Maritime lit types like me have been waiting for a little while for Margaret Cohen’s new book. It was worth waiting for. She covers several centuries of English and French literature, with major treatments of Defoe, Melville, Hugo, Conrad, and many others.
The really great thing about the book, esp its quite amazing first chapter, is the focus on what she calls “mariner’s craft.” Taking an episode in which Cook manages to get his ship off a reef in the South Pacific as the focalizing narrative, Cohen outlines the 14 central feature of the skilled labor that Homer called “metis.” From Prudence and sea-legs through jury-rigging and collectivity to Providence and practical reason, she produces a wonderfully detailed vision of how sailors imagined themselves working on the sea.
The bulk of the book connects that collective knowledge , assembled by generations of writers and sailors — the quote I use as a title for this post is from Champlain — to help understand the international maritime novel. Her readings of Defoe, Conrad, and Hugo’s Toilers of the Sea (which she rightly notes should be translated as “Workers of the Sea”) are especially good. Conrad writes “craft’s eulogy,” she observes, and Falconer’s poem “The Shipwreck” attempts to connect maritime craft to the emerging aesthetics of the sublime (122-5).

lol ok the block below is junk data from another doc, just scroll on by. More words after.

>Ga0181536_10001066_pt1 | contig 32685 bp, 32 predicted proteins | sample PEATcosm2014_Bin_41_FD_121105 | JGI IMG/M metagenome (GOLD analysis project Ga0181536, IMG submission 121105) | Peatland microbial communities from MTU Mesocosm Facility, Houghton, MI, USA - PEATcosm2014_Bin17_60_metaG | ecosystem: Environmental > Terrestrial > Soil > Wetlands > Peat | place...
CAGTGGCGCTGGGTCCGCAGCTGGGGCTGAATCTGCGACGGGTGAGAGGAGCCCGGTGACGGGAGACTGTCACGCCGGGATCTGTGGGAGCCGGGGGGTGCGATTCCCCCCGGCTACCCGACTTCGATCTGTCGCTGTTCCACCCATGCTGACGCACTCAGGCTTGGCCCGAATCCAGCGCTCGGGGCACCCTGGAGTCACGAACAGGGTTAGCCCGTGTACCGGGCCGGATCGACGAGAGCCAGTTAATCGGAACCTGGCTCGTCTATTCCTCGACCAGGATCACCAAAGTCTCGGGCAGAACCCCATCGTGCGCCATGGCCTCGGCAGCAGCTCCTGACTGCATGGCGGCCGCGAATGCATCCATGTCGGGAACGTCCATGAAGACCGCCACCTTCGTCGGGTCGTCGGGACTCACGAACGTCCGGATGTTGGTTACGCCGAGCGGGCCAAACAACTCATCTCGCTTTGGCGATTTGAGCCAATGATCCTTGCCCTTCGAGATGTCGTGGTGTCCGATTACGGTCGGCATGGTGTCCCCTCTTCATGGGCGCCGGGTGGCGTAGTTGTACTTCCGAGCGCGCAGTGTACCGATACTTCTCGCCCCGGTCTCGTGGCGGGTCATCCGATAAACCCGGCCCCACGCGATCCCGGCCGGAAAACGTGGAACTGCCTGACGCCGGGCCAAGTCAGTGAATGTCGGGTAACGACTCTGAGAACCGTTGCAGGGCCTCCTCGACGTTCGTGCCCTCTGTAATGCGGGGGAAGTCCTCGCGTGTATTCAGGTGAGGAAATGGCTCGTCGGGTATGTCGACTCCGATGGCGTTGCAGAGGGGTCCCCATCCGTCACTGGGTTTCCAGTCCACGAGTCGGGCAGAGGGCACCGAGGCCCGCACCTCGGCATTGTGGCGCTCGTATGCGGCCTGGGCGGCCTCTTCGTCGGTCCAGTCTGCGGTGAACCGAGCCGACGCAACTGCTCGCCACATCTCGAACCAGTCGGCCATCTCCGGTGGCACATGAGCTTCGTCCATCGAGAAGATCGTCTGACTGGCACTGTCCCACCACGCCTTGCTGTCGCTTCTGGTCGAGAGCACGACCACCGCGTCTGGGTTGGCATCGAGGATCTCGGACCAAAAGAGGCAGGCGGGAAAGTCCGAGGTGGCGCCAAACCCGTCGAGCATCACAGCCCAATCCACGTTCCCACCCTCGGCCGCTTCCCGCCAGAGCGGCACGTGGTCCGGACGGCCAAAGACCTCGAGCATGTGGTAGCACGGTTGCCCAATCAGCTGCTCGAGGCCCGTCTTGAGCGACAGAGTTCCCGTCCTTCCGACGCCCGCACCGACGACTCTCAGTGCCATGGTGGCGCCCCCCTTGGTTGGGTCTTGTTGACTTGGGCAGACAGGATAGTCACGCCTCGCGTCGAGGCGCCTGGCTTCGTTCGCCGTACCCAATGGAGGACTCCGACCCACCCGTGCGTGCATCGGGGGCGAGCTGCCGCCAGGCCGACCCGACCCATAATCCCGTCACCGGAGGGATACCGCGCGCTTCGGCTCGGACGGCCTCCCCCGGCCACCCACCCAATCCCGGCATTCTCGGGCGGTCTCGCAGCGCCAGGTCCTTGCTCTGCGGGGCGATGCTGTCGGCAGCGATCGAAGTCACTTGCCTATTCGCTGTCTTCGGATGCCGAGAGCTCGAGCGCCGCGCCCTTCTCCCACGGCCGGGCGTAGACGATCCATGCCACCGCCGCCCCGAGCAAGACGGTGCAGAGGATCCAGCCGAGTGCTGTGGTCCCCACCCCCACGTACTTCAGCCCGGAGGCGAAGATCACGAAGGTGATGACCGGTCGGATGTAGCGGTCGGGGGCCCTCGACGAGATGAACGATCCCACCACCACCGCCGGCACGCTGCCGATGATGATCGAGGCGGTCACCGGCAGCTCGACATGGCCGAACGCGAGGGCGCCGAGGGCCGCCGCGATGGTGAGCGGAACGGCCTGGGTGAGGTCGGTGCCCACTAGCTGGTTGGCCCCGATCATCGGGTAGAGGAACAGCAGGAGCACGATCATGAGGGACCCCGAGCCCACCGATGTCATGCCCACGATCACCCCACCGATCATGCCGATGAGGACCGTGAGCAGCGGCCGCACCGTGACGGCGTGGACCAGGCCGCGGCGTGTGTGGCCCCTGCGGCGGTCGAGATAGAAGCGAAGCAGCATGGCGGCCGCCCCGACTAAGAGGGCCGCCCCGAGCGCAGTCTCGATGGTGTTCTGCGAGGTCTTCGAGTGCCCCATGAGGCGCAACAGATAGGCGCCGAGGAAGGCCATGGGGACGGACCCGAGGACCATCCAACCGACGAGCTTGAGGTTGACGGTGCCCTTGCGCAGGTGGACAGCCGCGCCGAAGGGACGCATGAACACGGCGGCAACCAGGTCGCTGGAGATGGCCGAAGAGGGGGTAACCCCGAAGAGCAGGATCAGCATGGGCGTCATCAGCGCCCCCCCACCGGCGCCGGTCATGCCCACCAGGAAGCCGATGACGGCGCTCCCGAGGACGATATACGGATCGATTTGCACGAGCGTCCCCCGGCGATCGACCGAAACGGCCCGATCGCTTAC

I also appreciate the final gestures toward Pynchon’s Whole Sick Crew. Who will write the much-needed study of old Tom as sea-writer?